Dilmah has its Single Region Selection teas that includes English Breakfast from Sri Lanka’s Dimbula Valley, and Bergamot infused Earl Grey from the Ratnapura region. Single origin teas are often contrasted with blends, which combine tea produced in different regions.
Where to have a brew
The Good Tea Company
Adlina Amiruddin founded The Good Tea Company in 2011, and gets her teas from suppliers in India, Taiwan and Japan and blends them in her home in Shah Alam.
“It’s just me and my mother, trying out different blends. That’s the good thing about tea – it is open to intepretations. Our English Breakfast is stronger compared to others and Lady Grey has a hint of roses. We use food grade essential oil in our teas,” explains Adlina.
There are currently around 34 types of blends that The Good Tea Company sells online.
The most expensive is the rare Darjeeling White Tea which goes for RM75 per 50g, while other everyday teas like English Breakfast and Assam are priced at RM30 per 50g.
Apart from online sales, Adlina approaches restaurants and cafes to introduce her selection of teas, and sets up stalls at bazaars.
It was during one of the meet-ups that Adlina found one of her loyal clients, Miss Ellie Tea House in Taman Melawati, Kuala Lumpur.
Miss Ellie Tea House
Justin Wong runs the place with the help of his family. With a foundation in classic French cooking, he specialised in Pastry at the William Angliss Institute of Tafe in Melbourne, Australia. But more than pastries and delectable cakes, patrons return to Miss Ellie for the “English tea experience”.
“My late father was fascinated with the ‘English gentleman’ way of living. This cafe was modelled after his fascination,” says Wong.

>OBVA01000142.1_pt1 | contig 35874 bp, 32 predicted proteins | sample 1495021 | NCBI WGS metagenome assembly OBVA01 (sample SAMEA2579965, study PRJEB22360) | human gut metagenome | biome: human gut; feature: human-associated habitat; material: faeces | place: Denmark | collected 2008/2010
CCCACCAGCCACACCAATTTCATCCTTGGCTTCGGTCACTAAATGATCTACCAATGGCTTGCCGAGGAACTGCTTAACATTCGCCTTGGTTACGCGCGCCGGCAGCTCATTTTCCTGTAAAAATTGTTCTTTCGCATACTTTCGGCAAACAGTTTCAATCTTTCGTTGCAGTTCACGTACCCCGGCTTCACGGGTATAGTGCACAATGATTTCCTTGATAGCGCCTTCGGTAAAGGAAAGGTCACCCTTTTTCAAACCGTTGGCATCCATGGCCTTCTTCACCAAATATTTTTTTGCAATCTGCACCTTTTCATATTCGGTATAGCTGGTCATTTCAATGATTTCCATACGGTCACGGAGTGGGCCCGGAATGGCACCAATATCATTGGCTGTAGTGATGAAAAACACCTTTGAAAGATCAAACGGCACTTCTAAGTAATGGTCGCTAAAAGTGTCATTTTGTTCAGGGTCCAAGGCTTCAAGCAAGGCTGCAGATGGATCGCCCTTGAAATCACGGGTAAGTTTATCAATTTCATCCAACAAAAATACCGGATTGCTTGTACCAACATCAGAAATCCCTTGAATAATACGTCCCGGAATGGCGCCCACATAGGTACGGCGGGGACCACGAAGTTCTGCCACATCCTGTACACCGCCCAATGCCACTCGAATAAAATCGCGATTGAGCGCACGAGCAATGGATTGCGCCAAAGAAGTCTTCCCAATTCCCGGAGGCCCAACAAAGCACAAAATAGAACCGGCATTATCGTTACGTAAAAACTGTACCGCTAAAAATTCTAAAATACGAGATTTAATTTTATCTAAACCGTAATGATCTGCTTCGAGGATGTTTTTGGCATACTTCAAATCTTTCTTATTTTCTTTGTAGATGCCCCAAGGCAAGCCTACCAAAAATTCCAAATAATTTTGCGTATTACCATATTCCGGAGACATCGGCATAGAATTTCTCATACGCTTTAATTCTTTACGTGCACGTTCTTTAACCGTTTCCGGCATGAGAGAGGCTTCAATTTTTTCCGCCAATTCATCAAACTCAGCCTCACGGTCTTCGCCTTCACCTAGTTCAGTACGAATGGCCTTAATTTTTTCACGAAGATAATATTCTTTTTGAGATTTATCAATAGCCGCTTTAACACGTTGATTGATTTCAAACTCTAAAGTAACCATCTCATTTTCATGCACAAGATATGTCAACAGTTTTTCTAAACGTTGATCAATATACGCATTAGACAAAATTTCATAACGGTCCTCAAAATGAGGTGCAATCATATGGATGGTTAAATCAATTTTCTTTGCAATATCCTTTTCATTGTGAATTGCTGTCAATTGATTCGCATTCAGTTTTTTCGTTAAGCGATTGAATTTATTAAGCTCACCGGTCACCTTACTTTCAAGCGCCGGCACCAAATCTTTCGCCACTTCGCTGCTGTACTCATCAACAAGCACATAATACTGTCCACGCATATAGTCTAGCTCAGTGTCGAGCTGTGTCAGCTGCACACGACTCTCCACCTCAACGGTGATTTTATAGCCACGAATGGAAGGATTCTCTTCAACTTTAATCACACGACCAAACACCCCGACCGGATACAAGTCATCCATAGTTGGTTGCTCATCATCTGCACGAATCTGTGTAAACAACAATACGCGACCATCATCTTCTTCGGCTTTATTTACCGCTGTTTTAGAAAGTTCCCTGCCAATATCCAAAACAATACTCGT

They don’t use fancy brewing machines or science to brew their teas, and stick to the classic Dar-jeeling, Earl Grey, Afternoon Tea, Assam and Oolong.
“Tea in pot, hot water, and good to go,” says Wong.
A pot of tea for one is priced at RM6.50 and for two, RM12.
Although refill is available here, there is a reminder on the menu that “Refills are not recommended as steeping used tea leaves will result in an unpleasant bitter beverage of poorer quality.”
Adlina says the optimum time to leave tea leaves in hot water is between three to five minutes.
“Most Malaysians prefer to have their tea light, so I tell restaurateurs to do it for only three minutes. But no matter what, do not steep your tea in water for too long. That is the worst you can do to the flavour,” she warns.
For the best cup of tea, Adlina suggests to heat the teapot with water that has just come to a boil. Discard the water. Use 200-240ml of freshly boiled water for every 2g of tea, and let it sit for no longer than five minutes, and pour through a strainer into a cup.
“Don’t use boiling hot water to make green tea or white tea, as the heat would destroy the taste profiles. So what I suggest is, let the water boil, and wait one or two minutes before you use it.”
Where: 7, Jalan H 3, Taman Melawati, Kuala Lumpur.
The Tea Republic
“Temperature and quality of water are very important when it comes to making tea,” says Sumita J. Singam-Takacs, owner.
Located in Bangsar Shopping Centre in KL, The Tea Republic has its own strong following, customers who have come to enjoy Sumita’s take on tea.
“I started making my signature blends in 2013. Every single tea on the menu was created by me,” she says. Her current blender is in Germany, so there is a lot of back and forth that goes between them when deciding on flavours. Her tea blends are also available for purchase – at the store and online.
The challenge however is to get people to embrace tea as much as they embrace coffee, providing the same kind of experience as coffee does, but without losing the essence of tea.
“It will be difficult but not impossible,” says Sumita. “There is a demand for tea now, though not as significantly high as for coffee. But tea is definitely a trend worth following.”
Where: S132, 2nd Floor, Bangsar Shopping Centre, Kuala Lumpur.
Ami Sugiyama of Tea Press in Damansara Uptown in Petaling Jaya is doing what many young people in Japan are not doing – making tea popular. “The younger generation doesn’t buy tea leaves anymore. They prefer drinking coffee now,” says the trained tea sommelier.